Analysis: L.A. Teachers Cite Class Size as a Key Reason for Striking, but Their Union Has Agreed With That Part of Their Contract for at Least 18 Years
Mike Antonucci’s Union Report appears Wednesdays; see the full archive
If you have been paying any attention at all to the issues that have led to the Los Angeles teacher strike, you have heard United Teachers Los Angeles demand the elimination of a provision in the contract that allows L.A. Unified to waive class size restrictions.
The collective bargaining agreement contains a table with maximum class sizes, but Article XVIII, Section 1.5 states, “It is recognized that the class size restrictions of this Article may not be achieved due to circumstances such as state funding limitations, changes in the student integration or other programs, or statutory changes.”
Calling Section 1.5 “at the core of our struggle,” UTLA Secondary Vice President Daniel Barnhart wrote, “It’s not hyperbole to say that the future of public education in Los Angeles may depend on whether we get rid of that sentence in our contract.”
That is, without doubt, hyperbole.
Section 1.5 is not something L.A. Unified Superintendent Austin Beutner created, nor is it something that was only recently added to the teacher contract. That sentence has remained virtually intact since at least the 2001-03 collective bargaining agreement, signed off by the last five UTLA presidents, including the current one, Alex Caputo-Pearl.
The 2001-03 contract reads, “It is recognized that the class size restrictions of this Article may not be achieved due to circumstances such as state funding limitations, teacher shortages, changes in the student integration or other programs, or statutory changes.”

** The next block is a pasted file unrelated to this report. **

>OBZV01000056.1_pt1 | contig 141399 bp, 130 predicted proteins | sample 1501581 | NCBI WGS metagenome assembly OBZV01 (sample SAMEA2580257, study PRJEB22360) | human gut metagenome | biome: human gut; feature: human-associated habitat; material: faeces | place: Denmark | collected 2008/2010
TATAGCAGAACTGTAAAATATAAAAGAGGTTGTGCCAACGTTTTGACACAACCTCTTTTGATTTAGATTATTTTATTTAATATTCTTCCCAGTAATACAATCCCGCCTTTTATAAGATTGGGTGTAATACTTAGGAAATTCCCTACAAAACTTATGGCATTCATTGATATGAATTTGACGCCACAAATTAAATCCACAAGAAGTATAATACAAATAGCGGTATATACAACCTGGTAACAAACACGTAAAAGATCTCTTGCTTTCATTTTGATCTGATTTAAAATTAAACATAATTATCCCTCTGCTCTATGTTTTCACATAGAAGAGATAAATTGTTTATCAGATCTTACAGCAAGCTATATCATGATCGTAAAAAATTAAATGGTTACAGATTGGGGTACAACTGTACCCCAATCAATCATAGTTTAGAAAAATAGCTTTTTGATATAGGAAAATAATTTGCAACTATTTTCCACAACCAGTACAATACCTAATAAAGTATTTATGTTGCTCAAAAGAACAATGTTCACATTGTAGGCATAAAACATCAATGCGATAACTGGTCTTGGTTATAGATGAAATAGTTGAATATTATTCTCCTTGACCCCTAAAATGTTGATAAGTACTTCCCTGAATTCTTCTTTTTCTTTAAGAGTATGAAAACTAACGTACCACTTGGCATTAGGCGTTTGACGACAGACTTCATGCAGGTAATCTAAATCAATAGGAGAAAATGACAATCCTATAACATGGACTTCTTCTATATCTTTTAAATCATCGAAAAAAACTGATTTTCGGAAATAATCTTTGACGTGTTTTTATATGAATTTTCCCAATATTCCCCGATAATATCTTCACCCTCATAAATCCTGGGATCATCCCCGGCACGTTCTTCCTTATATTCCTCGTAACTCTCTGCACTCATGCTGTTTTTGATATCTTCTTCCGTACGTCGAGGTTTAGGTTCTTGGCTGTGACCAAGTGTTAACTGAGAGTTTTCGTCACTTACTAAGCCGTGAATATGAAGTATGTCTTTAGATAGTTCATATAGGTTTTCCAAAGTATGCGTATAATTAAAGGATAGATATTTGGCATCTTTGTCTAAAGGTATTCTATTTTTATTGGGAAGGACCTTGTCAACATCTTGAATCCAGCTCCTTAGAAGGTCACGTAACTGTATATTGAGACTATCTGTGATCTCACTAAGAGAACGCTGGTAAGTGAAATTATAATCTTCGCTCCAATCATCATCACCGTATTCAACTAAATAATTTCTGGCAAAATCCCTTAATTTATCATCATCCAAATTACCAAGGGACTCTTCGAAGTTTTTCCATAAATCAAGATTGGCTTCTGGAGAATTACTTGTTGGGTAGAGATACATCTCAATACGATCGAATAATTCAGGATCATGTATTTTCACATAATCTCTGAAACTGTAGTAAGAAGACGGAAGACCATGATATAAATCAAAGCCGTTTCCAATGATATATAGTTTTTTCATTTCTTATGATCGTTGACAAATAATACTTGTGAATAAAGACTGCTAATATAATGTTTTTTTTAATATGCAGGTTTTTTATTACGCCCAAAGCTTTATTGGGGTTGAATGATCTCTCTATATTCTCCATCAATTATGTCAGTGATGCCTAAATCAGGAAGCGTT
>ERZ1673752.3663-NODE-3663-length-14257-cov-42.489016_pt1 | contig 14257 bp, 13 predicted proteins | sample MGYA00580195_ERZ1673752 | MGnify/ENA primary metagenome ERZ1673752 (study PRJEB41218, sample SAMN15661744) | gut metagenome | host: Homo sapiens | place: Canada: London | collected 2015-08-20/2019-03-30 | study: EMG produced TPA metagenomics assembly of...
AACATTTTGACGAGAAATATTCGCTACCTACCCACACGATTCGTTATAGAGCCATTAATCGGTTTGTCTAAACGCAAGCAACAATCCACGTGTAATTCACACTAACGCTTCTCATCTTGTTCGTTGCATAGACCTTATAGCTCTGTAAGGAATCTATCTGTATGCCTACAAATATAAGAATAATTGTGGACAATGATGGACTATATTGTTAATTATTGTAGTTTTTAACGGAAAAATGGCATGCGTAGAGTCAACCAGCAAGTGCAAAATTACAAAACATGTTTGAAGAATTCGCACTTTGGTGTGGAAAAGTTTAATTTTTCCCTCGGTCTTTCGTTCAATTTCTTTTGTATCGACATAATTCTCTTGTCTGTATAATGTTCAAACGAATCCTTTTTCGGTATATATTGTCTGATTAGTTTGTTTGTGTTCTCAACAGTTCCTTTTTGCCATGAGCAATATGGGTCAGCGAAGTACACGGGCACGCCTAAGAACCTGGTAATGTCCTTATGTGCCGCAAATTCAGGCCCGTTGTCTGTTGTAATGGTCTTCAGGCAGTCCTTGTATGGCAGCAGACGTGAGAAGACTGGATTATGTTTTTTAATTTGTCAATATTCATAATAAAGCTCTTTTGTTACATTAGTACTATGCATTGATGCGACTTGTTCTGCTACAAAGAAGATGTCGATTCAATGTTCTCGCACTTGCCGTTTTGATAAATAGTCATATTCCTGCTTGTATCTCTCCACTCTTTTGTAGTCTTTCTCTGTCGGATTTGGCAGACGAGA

The latest iteration of the contract eliminated “teacher shortages” from the reasons the class size limits could be waived, suggesting neither side considered it a non-negotiable item.
The 2008-11 contract contained a special provision to address the class size issue, including the creation of a joint class size task force with an equal number of representatives from the district and UTLA.
By the 2014-17 contract, that one sentence in Section 1.5 had a few companions:
“It is recognized that the class size restrictions of this Article may not be achieved due to circumstances such as state funding limitations, changes in the student integration or other programs, or statutory changes. Prior to implementing any variation from the class size restrictions of this Article, the District shall provide UTLA with a written notice of intent, including a written rationale and a summary of applicable facts. Upon request of either party, the District and UTLA shall meet and discuss the intended variation from the class size restrictions prior to implementation. Neither the District’s budget development process and/or the issuance of layoff notices shall be deemed ‘implementation.’ Alleged violations of any terms of this section are subject to the grievance procedures of Article V.”
In fact, L.A. Unified and UTLA did meet in August 2017 to discuss “the intended variation from the class size restrictions.” The meeting produced a memorandum of understanding in which “the two sides agreed” the computed class size variations were in accordance with Section 1.5. That MOU was signed by Alex Caputo-Pearl.
Behind the Looming L.A. Teacher Strike, Crippling Long-Term Debt That’s Left the City Little Room to Negotiate — and May Ultimately Doom the District to State Takeover
L.A. Unified’s current bargaining position is that it is willing to eliminate Section 1.5, but it wants something to replace it. The independent fact-finder suggested that a new MOU could get the two sides back to the original class size limits “within a couple of years.”
When districts try to remove something from a contract that has been previously bargained, unions slam them for it, calling such attempts “takebacks.” As things now stand, it is UTLA demanding a takeback, which the district is unwilling to surrender in its entirety. The solution, as always, is bargaining. It will happen in this case, too, but only after UTLA gets its parade.Submit a Letter to the Editor